Let us now look at the DP code for calculating the nth Fibonacci number:

 

Pseudocode:

 

function fibonacci(n): 

	f = array[n+1]
	//   base case
	f[0] = 0
	f[1] = 1
	
	for i from 2 to n:
		//   calculating the f[i] based on the last two values
		f[i] = f[i-1] + f[i-2]
		
	return f[n]


General Steps

  • Figure out the most straightforward approach for solving a problem using recursion.
  • Now, try to optimize the recursive approach by storing the previous answers using memoization.
  • Finally, replace recursion by iteration using dynamic programming. (It is preferred to be done in this manner because recursion generally has an increased space complexity as compared to iteration methods.)

Min Cost Path

 

Problem Statement: Given an integer matrix of size m*n, you need to find out the value of minimum cost to reach from the cell (0, 0) to (m-1, n-1). From a cell (i, j), you can move in three directions : (i+1, j), (i, j+1) and (i+1, j+1). The cost of a path is defined as the sum of values of each cell through which the path passes.

For example, The given input is as follows-

3 4
3 4 1 2
2 1 8 9
4 7 8 1

The path that should be followed is 3 -> 1 -> 8 -> 1. Hence the output is 13.

 

Approach: 

  • Thinking about the recursive approach to reach from the cell (0, 0) to (m-1, n-1), we need to decide for every cell about the direction to proceed out of three.
  • We will simply call recursion over all the three choices available to us, and finally, we will be considering the one with minimum cost and add the current cell’s value to it.

Let’s now look at the recursive code for this problem:

 

Pseudocode:

 

function minCost(cost,m , n, dp)
	//   base case
	If m == 0 AND n == 0
		return cost[m][n]
		
	//   outside the grid     
	if m < 0 or n < 0
		return infinity
		
	recursionResult1 = minCost(cost, m-1, n , dp)
	recursionResult1 = minCost(cost, m, n-1 , dp)
	recursionResult1 = minCost(cost, m, n-1 , dp)
	myResult = min(recursionResult1, recursionResult2, recursionResult3) + cost[m][n]
	
	return myResult

 

Let’s dry run the approach to see the code flow. Suppose, m = 4 and n = 5; then the recursive call flow looks something like below:

Here, we can see that there are many repeated/overlapping calls (for example: (1,1) is one of them), leading to exponential time complexity, i.e., O(3^n). If we store the output for each recursive call after their first occurrence, we can easily avoid the repetition. It means that we can improve this using memoization.

 

Now, let’s move on to the Memoization approach.

 

In memoization, we avoid repeated overlapping calls by storing the output of each recursive call in an array. In this case, we will be using a 2D array instead of 1D, as the storage used for the memoization depends on the states, which are basically the necessary variables whose value at a particular instant is required to calculate the optimal result.

 

Refer to the memoization code (along with the comments) below for better understanding:

 

Pseudocode:

function minCost(cost,m , n, dp)
	//   base case
  	If m == 0 AND n == 0
   		return cost[m][n]

	//   outside the grid     
	if m < 0 or n < 0
		return infinity

	if dp[m][n] != -1
 		return dp[m][n]

	recursionResult1 = minCost(cost, m-1, n , dp)	
	recursionResult1 = minCost(cost, m, n-1 , dp)
 	recursionResult1 = minCost(cost, m, n-1 , dp)
   	myResult = min(recursionResult1, recursionResult2, recursionResult3) + cost[m][n]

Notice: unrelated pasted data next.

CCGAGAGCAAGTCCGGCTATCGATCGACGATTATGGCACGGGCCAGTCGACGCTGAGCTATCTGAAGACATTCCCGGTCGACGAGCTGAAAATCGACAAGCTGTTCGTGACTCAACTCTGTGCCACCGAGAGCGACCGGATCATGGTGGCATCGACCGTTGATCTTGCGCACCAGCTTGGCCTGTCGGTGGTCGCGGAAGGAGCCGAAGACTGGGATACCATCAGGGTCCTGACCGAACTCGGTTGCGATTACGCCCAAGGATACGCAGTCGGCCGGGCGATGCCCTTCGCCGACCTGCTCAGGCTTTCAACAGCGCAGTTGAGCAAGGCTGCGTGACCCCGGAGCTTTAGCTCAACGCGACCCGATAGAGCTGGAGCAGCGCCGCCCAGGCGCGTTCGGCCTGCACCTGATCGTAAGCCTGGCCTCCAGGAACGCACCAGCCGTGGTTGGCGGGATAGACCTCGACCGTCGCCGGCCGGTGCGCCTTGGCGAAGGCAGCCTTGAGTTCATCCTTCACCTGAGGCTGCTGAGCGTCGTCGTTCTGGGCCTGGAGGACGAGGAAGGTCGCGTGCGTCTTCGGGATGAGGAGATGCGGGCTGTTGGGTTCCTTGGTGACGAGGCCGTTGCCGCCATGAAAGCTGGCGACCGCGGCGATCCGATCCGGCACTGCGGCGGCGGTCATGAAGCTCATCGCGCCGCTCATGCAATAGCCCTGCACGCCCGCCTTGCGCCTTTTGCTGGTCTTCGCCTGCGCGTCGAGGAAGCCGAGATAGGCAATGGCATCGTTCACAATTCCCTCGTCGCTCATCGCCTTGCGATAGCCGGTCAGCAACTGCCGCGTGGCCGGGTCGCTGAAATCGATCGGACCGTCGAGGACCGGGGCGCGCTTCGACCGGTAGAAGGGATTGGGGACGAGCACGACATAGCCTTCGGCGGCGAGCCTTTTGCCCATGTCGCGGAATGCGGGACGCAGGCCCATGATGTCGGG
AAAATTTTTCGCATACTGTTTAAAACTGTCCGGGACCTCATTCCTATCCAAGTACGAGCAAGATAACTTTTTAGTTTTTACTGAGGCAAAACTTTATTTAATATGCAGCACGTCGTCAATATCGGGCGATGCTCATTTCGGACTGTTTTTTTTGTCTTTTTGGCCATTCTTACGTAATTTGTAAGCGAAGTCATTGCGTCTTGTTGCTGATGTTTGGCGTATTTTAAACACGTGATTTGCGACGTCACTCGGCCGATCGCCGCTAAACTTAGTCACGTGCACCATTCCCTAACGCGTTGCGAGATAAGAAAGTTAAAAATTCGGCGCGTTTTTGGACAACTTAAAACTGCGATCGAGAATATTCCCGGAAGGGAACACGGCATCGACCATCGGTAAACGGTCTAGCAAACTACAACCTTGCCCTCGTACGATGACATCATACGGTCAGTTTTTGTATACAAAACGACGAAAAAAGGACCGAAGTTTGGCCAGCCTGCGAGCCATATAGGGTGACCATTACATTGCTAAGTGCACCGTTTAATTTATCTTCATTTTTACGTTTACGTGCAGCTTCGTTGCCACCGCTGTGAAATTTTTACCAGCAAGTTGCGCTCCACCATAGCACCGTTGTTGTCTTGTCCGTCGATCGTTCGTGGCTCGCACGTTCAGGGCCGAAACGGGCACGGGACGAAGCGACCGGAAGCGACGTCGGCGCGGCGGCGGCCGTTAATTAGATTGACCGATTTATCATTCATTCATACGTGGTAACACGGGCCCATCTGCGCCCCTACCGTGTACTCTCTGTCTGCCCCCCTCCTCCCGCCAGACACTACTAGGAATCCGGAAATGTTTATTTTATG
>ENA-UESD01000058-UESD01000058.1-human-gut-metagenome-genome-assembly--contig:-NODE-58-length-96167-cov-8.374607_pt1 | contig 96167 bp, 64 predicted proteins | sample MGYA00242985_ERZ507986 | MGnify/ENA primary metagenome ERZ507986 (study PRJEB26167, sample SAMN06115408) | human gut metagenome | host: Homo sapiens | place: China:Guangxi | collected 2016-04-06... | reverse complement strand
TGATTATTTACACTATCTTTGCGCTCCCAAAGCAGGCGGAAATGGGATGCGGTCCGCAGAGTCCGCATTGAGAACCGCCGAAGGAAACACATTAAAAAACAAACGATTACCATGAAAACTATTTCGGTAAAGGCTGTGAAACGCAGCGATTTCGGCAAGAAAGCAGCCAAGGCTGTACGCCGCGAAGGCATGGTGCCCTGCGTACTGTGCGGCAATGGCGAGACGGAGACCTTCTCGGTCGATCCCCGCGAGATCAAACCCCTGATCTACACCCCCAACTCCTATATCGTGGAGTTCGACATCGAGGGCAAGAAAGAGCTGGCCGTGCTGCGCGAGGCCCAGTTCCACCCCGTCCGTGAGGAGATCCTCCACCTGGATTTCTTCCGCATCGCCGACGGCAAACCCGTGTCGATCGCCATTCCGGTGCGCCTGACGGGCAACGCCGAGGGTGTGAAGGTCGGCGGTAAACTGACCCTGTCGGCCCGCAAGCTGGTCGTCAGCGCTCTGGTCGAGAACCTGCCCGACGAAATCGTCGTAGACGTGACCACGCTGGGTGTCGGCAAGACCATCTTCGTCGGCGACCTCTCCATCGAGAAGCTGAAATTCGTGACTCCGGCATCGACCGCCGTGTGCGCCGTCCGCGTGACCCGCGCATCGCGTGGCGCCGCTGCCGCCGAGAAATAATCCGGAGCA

//   store in dp
   	dp[m][n] = myresult

 	return myResult

 

To get rid of the recursion, we will now proceed towards the DP approach.

 

The DP approach is simple. We just need to create a solution array (lets name that as ans), where: 

 

ans[i][j] = minimum cost to reach from (i, j) to (m-1, n-1)

 

Now, initialize the last row and last column of the matrix with the sum of their values and the value, just after it. This is because, in the last row or column, we can reach there from their forward cell only (You can manually check it), except the cell (m-1, n-1), which is the value itself.

 

ans[m-1][n-1] = cost[m-1][n-1]

ans[m-1][j] = ans[m-1][j+1] + cost[m-1][j]  (for 0 < j < n)

ans[i][n-1] = ans[i+1][n-1] + cost[i][m-1] (for 0 < i < m)

 

Next, we will simply fill the rest of our answer matrix by checking out the minimum among values from where we could reach them. For this, we will use the same formula as used in the recursive approach:

 

ans[i][j] = min(ans[i+1][j], ans[i+1][j+1], ans[i][j+1]) + cost[i][j]

 

Finally, we will get our answer at the cell (0, 0), which we will return.

The code looks as follows:

 

Pseudocode:

 

function minCost(cost, m, n)
	ans = array[m+1][n+1]
	ans[0][0] = cost[0][0]
	
	//   Initialize first column of ans array
	for i from 1 to m
		ans[i][0] = ans[i-1][0] + cost[i][0]
		
	//   Initialize first row of ans array
	for j from 1 to n
		ans[0][j] = ans[0][j-1] + cost[0][j]
		
	//   Construct rest of the ans array
	for i from 1 to m
		for j from 1 to 
			min_temp = min(ans[i-1][j-1], ans[i-1][j], ans[i][j-1])
			ans[i][j] = min_temp + cost[i][j]
			
	return ans[m][n]

 

Note: This is the bottom-up approach to solve the question using DP.

 

Time Complexity: Here, we can observe that as we move from the cell (0,0) to (m-1, n-1), in general, the i-th row varies from 0 to m-1, and the j-th column runs from 0 to n-1. Hence, the unique recursive calls will be a maximum of (m-1) * (n-1), which leads to the time complexity of O(m*n).

 

Space Complexity: Since we are using an array of size (m*n) the space complexity turns out to be O(m*n).

 

LCS (Longest Common Subsequence)

 

Problem statement: The longest common subsequence (LCS) is defined as the longest subsequence that is common to all the given sequences, provided that the elements of the subsequence are not required to occupy consecutive positions within the original sequences.